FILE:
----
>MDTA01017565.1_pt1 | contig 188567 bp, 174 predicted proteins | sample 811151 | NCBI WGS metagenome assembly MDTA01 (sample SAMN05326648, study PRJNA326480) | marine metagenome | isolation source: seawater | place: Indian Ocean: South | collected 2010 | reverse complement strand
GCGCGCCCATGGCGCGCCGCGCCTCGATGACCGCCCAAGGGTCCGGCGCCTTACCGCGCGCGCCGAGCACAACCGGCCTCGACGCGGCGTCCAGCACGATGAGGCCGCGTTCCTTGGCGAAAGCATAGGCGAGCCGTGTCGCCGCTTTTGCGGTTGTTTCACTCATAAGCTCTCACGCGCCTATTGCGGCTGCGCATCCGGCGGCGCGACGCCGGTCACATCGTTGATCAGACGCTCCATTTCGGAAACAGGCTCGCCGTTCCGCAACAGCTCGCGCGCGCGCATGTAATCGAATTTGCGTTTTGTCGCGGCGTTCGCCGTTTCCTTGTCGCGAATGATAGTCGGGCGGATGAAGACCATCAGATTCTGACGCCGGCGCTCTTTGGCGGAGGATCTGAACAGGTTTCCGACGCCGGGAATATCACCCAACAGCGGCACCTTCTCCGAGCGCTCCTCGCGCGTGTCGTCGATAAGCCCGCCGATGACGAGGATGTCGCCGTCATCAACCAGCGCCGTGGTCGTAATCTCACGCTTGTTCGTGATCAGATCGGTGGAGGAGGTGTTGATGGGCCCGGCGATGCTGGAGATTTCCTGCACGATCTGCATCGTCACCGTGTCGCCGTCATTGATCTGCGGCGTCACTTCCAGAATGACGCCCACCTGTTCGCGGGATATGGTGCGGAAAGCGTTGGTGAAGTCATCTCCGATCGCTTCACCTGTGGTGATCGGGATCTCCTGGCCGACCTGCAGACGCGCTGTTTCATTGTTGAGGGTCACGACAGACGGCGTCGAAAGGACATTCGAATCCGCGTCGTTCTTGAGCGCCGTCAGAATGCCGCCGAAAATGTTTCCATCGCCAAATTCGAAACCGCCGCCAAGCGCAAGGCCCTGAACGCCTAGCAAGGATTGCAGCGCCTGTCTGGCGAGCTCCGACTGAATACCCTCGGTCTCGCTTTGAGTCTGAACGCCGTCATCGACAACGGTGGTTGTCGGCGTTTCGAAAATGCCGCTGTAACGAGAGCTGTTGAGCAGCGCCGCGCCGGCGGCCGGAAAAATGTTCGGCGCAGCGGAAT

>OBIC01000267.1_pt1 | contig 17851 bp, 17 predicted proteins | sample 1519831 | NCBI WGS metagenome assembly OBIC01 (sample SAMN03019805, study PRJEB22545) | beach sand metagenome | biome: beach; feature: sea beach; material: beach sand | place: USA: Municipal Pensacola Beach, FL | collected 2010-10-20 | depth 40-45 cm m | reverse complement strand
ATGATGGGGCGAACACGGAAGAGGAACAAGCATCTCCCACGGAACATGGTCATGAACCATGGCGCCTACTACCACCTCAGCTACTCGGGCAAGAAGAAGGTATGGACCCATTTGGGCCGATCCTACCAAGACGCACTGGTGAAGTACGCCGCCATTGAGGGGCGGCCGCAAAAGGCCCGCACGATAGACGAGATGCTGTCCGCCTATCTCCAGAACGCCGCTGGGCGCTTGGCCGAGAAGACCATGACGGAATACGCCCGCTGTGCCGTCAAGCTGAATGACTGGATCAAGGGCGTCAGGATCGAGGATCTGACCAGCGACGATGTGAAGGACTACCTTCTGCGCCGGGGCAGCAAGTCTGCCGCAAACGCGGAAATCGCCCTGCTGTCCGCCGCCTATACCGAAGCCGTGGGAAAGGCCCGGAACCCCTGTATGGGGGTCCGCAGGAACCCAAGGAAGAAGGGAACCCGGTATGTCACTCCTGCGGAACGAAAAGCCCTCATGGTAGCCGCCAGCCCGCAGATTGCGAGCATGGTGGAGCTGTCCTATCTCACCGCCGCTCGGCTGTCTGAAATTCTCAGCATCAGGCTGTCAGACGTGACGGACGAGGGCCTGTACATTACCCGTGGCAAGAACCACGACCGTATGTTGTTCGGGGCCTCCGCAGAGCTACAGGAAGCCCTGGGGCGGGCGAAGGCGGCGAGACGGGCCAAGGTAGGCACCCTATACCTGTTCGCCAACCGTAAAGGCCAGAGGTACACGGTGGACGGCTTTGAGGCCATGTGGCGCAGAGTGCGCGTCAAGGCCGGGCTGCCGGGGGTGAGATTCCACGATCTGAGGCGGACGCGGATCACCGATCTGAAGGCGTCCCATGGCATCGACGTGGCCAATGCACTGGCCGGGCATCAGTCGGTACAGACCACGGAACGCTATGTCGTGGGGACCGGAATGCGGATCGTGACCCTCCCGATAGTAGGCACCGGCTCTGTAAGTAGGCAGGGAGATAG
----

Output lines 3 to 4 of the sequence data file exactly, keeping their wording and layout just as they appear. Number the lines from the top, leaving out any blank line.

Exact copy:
>OBIC01000267.1_pt1 | contig 17851 bp, 17 predicted proteins | sample 1519831 | NCBI WGS metagenome assembly OBIC01 (sample SAMN03019805, study PRJEB22545) | beach sand metagenome | biome: beach; feature: sea beach; material: beach sand | place: USA: Municipal Pensacola Beach, FL | collected 2010-10-20 | depth 40-45 cm m | reverse complement strand
ATGATGGGGCGAACACGGAAGAGGAACAAGCATCTCCCACGGAACATGGTCATGAACCATGGCGCCTACTACCACCTCAGCTACTCGGGCAAGAAGAAGGTATGGACCCATTTGGGCCGATCCTACCAAGACGCACTGGTGAAGTACGCCGCCATTGAGGGGCGGCCGCAAAAGGCCCGCACGATAGACGAGATGCTGTCCGCCTATCTCCAGAACGCCGCTGGGCGCTTGGCCGAGAAGACCATGACGGAATACGCCCGCTGTGCCGTCAAGCTGAATGACTGGATCAAGGGCGTCAGGATCGAGGATCTGACCAGCGACGATGTGAAGGACTACCTTCTGCGCCGGGGCAGCAAGTCTGCCGCAAACGCGGAAATCGCCCTGCTGTCCGCCGCCTATACCGAAGCCGTGGGAAAGGCCCGGAACCCCTGTATGGGGGTCCGCAGGAACCCAAGGAAGAAGGGAACCCGGTATGTCACTCCTGCGGAACGAAAAGCCCTCATGGTAGCCGCCAGCCCGCAGATTGCGAGCATGGTGGAGCTGTCCTATCTCACCGCCGCTCGGCTGTCTGAAATTCTCAGCATCAGGCTGTCAGACGTGACGGACGAGGGCCTGTACATTACCCGTGGCAAGAACCACGACCGTATGTTGTTCGGGGCCTCCGCAGAGCTACAGGAAGCCCTGGGGCGGGCGAAGGCGGCGAGACGGGCCAAGGTAGGCACCCTATACCTGTTCGCCAACCGTAAAGGCCAGAGGTACACGGTGGACGGCTTTGAGGCCATGTGGCGCAGAGTGCGCGTCAAGGCCGGGCTGCCGGGGGTGAGATTCCACGATCTGAGGCGGACGCGGATCACCGATCTGAAGGCGTCCCATGGCATCGACGTGGCCAATGCACTGGCCGGGCATCAGTCGGTACAGACCACGGAACGCTATGTCGTGGGGACCGGAATGCGGATCGTGACCCTCCCGATAGTAGGCACCGGCTCTGTAAGTAGGCAGGGAGATAG